Types of Spray Paint Booths and Their Benefits

While they used to be exclusively about auto shops, spray paint booths have now expanded into many other applications. This technology has proven its usefulness in various industrial settings now involving anywhere from tiny circuit boards to massive equipment.

Besides being an efficient finishing method, spray paint booths also provide a safe environment for workers, being compliant with the OSHA (Occupational Safety and Health Administration), NEC (National Electrical Code) and other security groups.

Types of Spray Booths

Like most other things in manufacturing, there is likely a spray paint booth that is designed for your unique needs. Some models are made for motorcycles, boats, small plastics and so on.

Here are the main types of spray booths you will find nowadays:

Open Face

These models have three parts: a ceiling, a rear exhaust plenum, and two sidewalls. Air flows right through the front and leaves from the exhaust at the back. Woodwork and furniture finishes are two common applications of open booths. These booths are also found in auto manufacturing and repair facilities.


This type of spray booth is enclosed, and exhausts as much air as it draws in. In colder environments, temperature control and air purity are maintained with the use of an air makeup system or heater. Manufacturing and refinishing electronic devices and automobiles are common applications of pressurized spray booths, where cleanliness plays a huge part in the finish quality.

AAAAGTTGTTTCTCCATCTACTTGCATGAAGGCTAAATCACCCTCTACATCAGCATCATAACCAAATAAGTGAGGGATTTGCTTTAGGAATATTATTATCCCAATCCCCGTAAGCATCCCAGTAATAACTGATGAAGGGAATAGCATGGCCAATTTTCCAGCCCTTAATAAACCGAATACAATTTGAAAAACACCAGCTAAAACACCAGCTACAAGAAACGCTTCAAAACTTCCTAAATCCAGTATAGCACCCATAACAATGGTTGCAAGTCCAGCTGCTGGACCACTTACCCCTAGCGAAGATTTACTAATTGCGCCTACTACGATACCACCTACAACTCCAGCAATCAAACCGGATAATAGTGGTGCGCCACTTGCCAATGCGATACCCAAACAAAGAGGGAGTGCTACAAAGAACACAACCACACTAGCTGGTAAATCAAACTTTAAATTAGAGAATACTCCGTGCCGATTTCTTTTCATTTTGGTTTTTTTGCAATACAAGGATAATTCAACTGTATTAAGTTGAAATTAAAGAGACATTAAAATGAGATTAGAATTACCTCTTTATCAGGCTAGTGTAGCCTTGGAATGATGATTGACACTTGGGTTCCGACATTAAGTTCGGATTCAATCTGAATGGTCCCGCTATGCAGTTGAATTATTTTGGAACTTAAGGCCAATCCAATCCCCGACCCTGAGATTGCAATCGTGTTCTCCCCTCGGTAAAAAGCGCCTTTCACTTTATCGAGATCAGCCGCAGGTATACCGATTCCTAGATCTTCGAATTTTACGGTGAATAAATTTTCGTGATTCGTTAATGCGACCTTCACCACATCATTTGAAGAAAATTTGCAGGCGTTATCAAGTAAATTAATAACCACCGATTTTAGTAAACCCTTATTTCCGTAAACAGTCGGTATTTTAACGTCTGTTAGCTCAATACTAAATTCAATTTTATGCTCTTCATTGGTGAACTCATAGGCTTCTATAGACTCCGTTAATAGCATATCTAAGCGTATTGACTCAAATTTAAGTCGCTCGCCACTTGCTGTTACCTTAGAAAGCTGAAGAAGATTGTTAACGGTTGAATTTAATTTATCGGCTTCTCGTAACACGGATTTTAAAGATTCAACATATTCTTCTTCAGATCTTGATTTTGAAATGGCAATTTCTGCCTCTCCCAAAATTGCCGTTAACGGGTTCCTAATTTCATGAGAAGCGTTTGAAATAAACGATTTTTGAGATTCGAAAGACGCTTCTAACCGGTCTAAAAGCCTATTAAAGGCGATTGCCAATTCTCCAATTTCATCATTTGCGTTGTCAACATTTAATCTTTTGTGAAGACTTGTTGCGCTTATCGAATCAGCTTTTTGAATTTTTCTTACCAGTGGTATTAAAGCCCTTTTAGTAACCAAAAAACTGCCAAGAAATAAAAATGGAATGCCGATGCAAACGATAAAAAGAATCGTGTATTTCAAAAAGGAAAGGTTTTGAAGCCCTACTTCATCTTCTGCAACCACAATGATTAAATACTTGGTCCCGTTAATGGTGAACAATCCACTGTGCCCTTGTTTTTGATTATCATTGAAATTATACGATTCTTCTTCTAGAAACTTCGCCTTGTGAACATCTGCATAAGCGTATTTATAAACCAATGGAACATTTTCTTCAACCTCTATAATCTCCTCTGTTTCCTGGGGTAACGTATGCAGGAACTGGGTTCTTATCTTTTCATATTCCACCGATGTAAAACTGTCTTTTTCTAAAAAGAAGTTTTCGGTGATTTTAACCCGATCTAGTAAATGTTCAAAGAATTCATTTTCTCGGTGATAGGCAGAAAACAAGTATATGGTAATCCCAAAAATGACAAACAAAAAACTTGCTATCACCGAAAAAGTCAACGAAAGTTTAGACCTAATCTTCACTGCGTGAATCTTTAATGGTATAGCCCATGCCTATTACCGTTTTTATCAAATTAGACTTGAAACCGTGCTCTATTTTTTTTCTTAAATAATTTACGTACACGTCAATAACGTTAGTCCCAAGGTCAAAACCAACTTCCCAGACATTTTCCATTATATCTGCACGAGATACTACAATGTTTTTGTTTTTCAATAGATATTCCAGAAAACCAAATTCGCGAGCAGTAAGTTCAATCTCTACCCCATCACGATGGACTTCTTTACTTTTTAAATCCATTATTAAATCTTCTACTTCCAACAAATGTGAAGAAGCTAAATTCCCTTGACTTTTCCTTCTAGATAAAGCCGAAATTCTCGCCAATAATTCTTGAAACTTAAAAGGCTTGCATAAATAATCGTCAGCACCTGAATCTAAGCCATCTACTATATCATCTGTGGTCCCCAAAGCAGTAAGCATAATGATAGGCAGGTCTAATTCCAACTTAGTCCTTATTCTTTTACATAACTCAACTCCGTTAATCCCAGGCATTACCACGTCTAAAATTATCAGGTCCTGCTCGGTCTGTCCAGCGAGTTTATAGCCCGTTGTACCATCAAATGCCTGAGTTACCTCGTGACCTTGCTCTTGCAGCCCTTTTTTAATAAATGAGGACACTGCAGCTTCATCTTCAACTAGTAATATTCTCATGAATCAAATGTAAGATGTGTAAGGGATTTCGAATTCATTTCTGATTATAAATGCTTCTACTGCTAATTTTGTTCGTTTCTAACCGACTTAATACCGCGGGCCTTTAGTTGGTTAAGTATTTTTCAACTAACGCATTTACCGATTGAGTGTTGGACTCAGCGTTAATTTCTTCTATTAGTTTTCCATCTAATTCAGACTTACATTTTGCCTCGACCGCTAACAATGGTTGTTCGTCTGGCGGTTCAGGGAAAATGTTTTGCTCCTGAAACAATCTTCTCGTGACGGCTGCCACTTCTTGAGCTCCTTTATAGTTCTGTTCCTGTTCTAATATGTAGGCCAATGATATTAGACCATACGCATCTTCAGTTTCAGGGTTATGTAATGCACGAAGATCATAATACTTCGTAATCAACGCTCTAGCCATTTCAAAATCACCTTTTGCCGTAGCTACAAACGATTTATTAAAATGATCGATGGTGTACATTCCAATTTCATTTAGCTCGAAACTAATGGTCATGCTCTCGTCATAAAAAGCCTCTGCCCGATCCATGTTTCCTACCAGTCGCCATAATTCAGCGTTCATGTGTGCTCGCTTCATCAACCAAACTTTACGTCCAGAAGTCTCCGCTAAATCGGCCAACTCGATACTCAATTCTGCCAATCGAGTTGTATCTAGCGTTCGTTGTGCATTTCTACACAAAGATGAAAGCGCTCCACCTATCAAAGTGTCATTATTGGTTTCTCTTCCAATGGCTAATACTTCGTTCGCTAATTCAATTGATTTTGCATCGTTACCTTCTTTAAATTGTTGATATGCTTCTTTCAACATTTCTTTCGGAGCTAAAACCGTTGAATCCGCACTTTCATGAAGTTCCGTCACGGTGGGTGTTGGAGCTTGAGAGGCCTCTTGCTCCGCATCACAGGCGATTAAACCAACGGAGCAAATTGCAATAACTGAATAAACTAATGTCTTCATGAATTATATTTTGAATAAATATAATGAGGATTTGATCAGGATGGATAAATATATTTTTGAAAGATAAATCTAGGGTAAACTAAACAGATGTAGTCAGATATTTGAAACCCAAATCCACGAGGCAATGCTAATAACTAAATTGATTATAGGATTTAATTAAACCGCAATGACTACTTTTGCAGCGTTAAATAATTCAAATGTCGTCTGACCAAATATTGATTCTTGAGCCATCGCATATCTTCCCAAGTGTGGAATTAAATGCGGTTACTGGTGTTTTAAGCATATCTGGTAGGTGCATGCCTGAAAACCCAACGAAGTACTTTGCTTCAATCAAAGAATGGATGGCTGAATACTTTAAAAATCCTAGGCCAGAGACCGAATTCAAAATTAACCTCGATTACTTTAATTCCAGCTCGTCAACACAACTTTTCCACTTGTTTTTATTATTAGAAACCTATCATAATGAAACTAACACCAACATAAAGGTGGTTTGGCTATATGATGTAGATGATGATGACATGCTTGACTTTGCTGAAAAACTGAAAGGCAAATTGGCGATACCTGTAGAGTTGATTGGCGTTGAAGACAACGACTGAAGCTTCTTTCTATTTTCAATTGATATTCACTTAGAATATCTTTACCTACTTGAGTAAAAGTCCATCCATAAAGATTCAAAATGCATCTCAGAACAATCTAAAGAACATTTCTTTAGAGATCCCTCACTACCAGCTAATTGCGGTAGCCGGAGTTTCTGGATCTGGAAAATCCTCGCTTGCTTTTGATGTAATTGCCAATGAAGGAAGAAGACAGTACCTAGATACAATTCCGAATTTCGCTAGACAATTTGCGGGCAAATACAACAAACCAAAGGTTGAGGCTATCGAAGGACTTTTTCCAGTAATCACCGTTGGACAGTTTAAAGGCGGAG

Non-pressurized booths use filters for drawing air from, as well as expelling it into the building. There are environments in which a heated air makeup unit is also needed. A lot of industries, such as fiberglass, auto manufacturing and metalwork, use non-pressurized booths.

Paint Booth Configurations

Both non-pressurized and pressurized spray paint booths can come in a whole range of airflow configurations, each having its own advantages and disadvantages.

Air flow in cross flow booths come in from the front, moving to the back and to the sides.

In downdraft booths, air comes from the ceiling going down to the floor. This configuration can have various styles, such as the “pit” (an excavated pit and tunnel form part of the exhaust system) which is also the most common.

Semi-downdraft booths have air flowing from the top of the ceiling going to the rear, while in side downdraft booths, it comes in through the ceiling and then travels to the exhaust filters installed on the two sidewalls.

Each booth is suitable for certain applications, depending on airflow needs and other requirements. When finish quality is vital, for example, the best options are side downdraft and downdraft booths.

If cost is an issue, semi-downdraft and cross draft are preferable. Finally, for applications where space is at a premium, cross draft is the most popular option.